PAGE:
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Bovine Tb

Volume 409: debated on Friday 18 July 2003

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To ask the Secretary of State for Environment, Food and Rural Affairs how many cattle were slaughtered owing to bovine TB in each of the last 10 years; how many were subsequently found to be negative; and what the cost was to the Government of compensating farmers for the slaughter of cattle subsequently found to be negative in each year. [126335]

Information on compensation is held only for overall expenditure, not in the form requested. The remaining information requested is shown in the following table:

Number of cattle slaughtered in GB under bovine TB control measures and compensation paid 1993–2002
(a) Number of animals slaughtered under TB Control Measures (Reactors plus direct contacts)(b) Cases where TB was not confirmed(c) Total amount of compensation paid (£)


  • 1. Columns (a) & (c) are compiled from data published in the Chief Veterinary Officer's annual reports on Animal Health.
  • 2. Column (b) is compiled from data available from Defra's computer systems. Base data for 1993 and 1994 cannot be validated, and figures for all years cannot be reconciled with published data and have therefore been rounded. The figures show the number of cases where TB was not confirmed (rather than 'negative' cases). Post mortem examinations are less than 100% sensitive so failure to detect visible lesions or culture Mycobacterium bovis (M. bovis) from samples does not confirm the absence of infection or that the animal has not been exposed to M. bovis. The figures also include cases where culture results are still outstanding and where samples were not taken.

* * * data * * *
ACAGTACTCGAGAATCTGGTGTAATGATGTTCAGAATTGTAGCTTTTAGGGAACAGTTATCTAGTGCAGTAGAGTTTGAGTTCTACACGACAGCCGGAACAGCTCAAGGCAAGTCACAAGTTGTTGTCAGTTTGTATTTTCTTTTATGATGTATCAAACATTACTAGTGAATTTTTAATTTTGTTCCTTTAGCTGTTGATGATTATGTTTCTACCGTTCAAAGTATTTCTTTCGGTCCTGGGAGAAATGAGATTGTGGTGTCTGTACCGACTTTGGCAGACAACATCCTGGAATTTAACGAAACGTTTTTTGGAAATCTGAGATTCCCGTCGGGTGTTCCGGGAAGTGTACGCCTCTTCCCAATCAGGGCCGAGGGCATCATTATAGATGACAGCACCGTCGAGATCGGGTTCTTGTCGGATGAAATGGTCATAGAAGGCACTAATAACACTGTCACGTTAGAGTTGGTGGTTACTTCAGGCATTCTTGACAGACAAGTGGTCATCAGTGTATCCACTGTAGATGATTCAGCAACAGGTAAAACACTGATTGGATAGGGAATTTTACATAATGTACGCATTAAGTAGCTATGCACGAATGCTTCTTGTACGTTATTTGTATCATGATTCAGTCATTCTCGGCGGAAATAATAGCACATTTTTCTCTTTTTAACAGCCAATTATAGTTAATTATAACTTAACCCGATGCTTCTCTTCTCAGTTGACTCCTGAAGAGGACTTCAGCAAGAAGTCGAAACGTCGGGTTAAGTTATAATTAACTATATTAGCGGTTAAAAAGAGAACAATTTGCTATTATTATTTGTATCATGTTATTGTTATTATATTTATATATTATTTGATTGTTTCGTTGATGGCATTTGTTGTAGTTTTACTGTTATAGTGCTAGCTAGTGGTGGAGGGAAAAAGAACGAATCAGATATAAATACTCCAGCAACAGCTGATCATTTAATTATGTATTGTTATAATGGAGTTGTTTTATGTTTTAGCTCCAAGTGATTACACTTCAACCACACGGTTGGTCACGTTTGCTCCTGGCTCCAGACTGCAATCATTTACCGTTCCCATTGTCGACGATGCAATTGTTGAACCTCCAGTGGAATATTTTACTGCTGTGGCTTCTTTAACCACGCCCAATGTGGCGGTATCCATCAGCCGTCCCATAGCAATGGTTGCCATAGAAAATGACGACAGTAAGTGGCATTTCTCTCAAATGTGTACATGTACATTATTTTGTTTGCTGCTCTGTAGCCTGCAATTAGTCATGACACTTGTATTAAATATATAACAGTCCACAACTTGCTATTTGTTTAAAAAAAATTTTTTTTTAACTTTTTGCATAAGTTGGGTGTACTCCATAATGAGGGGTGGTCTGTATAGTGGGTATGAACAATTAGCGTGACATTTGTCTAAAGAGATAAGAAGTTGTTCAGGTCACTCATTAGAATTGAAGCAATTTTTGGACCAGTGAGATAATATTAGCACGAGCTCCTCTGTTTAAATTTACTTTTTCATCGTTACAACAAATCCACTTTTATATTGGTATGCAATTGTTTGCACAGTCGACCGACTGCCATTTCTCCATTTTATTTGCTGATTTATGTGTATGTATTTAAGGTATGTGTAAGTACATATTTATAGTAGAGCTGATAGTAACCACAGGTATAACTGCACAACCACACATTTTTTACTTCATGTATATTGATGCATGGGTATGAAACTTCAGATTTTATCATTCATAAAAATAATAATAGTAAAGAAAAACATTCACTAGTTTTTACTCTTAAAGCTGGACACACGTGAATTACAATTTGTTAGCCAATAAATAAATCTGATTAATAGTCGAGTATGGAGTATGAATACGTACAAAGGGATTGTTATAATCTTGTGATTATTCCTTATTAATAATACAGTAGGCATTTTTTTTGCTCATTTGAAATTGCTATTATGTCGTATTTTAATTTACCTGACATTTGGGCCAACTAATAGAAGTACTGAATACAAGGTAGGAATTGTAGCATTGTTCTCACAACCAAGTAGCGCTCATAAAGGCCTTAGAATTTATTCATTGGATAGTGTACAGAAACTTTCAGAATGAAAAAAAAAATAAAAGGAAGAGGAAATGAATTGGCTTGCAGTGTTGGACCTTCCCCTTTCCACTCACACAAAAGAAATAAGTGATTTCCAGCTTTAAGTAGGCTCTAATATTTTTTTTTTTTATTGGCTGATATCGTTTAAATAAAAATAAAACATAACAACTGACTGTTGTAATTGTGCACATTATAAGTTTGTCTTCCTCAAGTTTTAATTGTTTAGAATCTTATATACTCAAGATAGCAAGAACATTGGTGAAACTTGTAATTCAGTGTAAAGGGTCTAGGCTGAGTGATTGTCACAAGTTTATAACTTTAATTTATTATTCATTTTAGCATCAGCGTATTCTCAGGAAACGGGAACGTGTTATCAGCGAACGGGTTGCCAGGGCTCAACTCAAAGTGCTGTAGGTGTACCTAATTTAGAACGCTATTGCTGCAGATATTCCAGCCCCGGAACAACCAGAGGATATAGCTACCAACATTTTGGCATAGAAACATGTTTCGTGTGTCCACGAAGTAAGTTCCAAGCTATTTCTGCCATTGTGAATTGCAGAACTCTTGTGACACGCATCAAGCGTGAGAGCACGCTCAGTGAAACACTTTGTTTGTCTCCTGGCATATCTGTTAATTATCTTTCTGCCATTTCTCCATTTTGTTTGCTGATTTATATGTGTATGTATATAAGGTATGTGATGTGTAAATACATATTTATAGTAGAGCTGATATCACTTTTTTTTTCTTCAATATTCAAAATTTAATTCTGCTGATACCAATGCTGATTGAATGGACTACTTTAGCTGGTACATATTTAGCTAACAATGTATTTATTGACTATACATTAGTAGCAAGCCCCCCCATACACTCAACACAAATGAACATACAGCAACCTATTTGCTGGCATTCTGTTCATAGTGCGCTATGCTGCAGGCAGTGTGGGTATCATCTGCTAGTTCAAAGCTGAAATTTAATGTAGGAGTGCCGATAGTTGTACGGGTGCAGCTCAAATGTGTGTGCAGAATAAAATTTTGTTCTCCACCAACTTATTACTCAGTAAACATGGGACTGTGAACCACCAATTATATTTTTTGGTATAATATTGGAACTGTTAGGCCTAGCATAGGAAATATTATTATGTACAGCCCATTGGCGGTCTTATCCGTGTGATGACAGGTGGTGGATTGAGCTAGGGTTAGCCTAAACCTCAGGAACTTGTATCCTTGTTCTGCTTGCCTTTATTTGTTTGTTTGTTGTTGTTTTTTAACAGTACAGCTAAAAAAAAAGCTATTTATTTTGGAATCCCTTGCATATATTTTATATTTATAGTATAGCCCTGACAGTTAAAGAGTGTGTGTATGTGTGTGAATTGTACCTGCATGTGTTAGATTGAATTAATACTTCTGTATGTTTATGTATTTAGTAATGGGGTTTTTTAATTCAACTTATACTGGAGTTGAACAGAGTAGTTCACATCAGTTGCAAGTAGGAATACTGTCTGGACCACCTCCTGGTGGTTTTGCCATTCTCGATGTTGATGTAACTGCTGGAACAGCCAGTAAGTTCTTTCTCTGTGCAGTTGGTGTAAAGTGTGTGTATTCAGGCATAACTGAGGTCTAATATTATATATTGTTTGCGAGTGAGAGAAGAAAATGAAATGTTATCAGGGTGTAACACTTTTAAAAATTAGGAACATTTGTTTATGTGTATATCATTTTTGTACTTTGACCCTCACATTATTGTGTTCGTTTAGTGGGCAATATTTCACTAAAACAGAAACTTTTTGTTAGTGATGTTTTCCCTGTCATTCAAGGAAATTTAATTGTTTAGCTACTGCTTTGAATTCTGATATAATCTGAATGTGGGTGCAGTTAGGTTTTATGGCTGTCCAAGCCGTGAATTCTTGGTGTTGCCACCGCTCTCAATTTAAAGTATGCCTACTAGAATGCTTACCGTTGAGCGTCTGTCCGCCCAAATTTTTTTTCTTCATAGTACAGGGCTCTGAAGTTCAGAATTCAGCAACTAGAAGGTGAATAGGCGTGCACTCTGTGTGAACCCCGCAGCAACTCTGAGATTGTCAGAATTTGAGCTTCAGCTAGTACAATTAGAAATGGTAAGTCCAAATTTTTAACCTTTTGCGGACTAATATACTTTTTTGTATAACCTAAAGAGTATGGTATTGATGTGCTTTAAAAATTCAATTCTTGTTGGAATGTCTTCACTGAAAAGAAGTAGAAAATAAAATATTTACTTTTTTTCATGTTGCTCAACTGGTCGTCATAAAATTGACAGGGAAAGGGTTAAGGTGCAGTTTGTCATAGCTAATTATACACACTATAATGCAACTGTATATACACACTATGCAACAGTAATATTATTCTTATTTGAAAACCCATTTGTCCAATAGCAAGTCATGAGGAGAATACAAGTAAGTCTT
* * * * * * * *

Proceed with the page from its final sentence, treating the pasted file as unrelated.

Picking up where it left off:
• 3. In 2001, the TB testing and control programme was largely suspended due to the foot and mouth disease (FMD) outbreak. Since testing resumed in 2002, resources have been concentrated on herds with overdue TB tests that would have had a longer period in which to contract the disease. Also the proportion of high risk herds being tested post-FMD is greater than that prior to the outbreak. As a result, the numbers of TB reactors identified and slaughtered in 2001 and 2002 are not comparable with previous years.
  • To ask the Secretary of State for Environment, Food and Rural Affairs what recent discussions she has had on the efficacy of skin tests for bovine TB; and what assessment she has made of the benefits of blood tests for bovine TB. [126336]

    The single intradermal comparative cervical test (SICCT) is the only skin test currently used in Great Britain for the detection of TB in cattle. This test and the less specific single intradermal test (SIT) were, until recently, the only TB tests officially recognised by the European Union for use in cattle. The skin tests, along with the application of disease control principles, have achieved TB eradication in many countries.Last October, we begun a field evaluation of the gamma-interferon test, an in-vitro assay that measures the immune response to M. bovis of T-cells in cattle blood. This laboratory-based blood test was officially recognised by the EU in July 2002, but only for use as a supplement to the SICCT in TB affected herds. The test is considered more sensitive than the SICCT, but less specific, meaning that it results in a higher probability of false positives. For this reason, the gamma interferon test cannot be used as a screening test for TB for the time being.Diagnostic tests are never 100 per cent. accurate and there is often a trade-off between sensitivity and specificity. Although the gamma interferon test is not sufficiently specific to replace the SICCT, the use of the two tests in parallel has the potential to significantly increase the detection of infected cattle in herds where TB has been confirmed.I discussed the issue of TB diagnosis, particularly in relation to the progress of the gamma interferon trial, at a recent meeting with Professor Bourne, Chairman of the Independent Scientific Group on Cattle TB.